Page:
So you have an idea for a new novel. Excitement fills you as the ideas come to mind, multiply and overflow onto any scrap of paper handy. You can imagine what a fantastic story it is going to be once it is finished, but that enthusiasm fizzles out as you’re overwhelmed by the sea of disconnected notes around you, and the finish line seems light-years away.
The Plot Planning Sheet is an outline, and can be used not only for novels but short stories and non-fiction articles. It will assist you in recording and organising your ideas, but also to keep track of and remind you of all events, characters and their actions throughout the process of writing your story. It helps to avoid minor characters popping up or disappearing half way through, plot leads fizzling out to no result. You don’t want your the reader being left confused and dissatisfied as they flick back through the pages in a mission to answer their questions themselves .
I was first introduced to this humble document in the early stages of my first writing course, at fifteen years of age. It is a brilliant tool to map out everything in your story, including key events, characters, settings and more.
Here is how you would set up your Plot Planning Sheet:
Title your page ‘Plot Planning Sheet for (your story).’
List Section 1- Beginning, Build-up and Climax
In the below sections, we write an outline of ideas for each section of our story. It gives us a general direction for our plot, of which we can craft our sub plots around.
Beginning- Sets the scene for the story. The introduction of characters, the first focal point (explained later), and the plotting of the story takes place here.
Build-up- As the plot unfolds, the characters work to solve the problem they’re faced with. The story’s dramatic highspot (also explained later on) takes place here.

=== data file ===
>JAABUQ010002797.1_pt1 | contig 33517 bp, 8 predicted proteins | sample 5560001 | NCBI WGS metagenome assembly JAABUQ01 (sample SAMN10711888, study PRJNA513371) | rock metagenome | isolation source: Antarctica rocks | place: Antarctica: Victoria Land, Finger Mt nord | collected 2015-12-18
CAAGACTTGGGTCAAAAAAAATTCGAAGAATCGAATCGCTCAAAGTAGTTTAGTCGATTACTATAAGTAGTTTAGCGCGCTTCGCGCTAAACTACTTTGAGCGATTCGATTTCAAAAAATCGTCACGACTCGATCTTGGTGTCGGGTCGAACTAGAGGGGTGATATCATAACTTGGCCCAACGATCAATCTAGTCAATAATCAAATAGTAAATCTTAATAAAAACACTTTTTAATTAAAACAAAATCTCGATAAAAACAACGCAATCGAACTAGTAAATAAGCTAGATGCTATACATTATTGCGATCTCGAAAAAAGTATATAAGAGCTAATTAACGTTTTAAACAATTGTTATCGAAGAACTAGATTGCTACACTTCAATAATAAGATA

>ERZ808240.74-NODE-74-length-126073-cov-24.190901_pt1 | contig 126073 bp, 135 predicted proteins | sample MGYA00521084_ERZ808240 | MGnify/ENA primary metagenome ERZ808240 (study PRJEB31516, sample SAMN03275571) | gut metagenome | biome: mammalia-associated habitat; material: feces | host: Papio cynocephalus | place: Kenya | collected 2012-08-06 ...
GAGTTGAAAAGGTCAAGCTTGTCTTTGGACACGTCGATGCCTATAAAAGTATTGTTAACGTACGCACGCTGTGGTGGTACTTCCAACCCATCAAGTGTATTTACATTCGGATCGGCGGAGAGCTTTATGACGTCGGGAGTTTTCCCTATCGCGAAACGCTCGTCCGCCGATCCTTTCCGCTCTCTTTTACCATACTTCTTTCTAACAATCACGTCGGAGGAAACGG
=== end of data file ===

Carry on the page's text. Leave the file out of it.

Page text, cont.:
Climax- The story reaches its conclusion. All the factors of the plot are brought together here, and the Main Character succeeds over all.
List Section 2- Working Plot Plan
The below elements combine to create the foundations of the stories.
Desired Emotion- The emotions you want the reader to feel whilst reading your story eg. Fear, Sadness, Nervousness, Sympathy.
Theme- The theme you want your story to take eg. Thriller, mystery, horror, love story, comedy.
Dramatic Highspot- Otherwise known as the ‘Black Spot’ in the plot. The Main Character must overcome seemingly impossible circumstances and become the hero.
Main Character’s Purpose- This is where you list what the Main Character’s purpose in the storyline is eg. To defeat evil, to solve a crime, to win true love’s hand.
Section 3- Plot Units
Plot Units work alongside the Beginning, Build-Up and Climax sections. They are the major events/actions taken in the story.
First Plot Unit.
Focal Point- The first action taken in the story, which sets the pathway for the rest of the plot eg. A murder, an accident.
Main Character’s Response- The Main Character’s reaction to the situation, and the actions he/she takes to solve the situation.
Second Plot Unit
Focal Point- The second action point in the storyline, eg. an action by the villain to bring down the hero. The second Focal Point should thicken the plot in the Build-up of the story.
Main Character’s Response- The Main Character’s reaction to the situation, and the actions he takes to resolve it.
There you have it. I do hope the Plot Planning Sheet assists you writing your stories! Stay tuned for the next installment in my Writing For Beginners article series, which will give a guide to Mental Exhaustion and writer’s block, Editors and Proofreaders, Competitions, and Writers Groups. Until then, Happy Writing!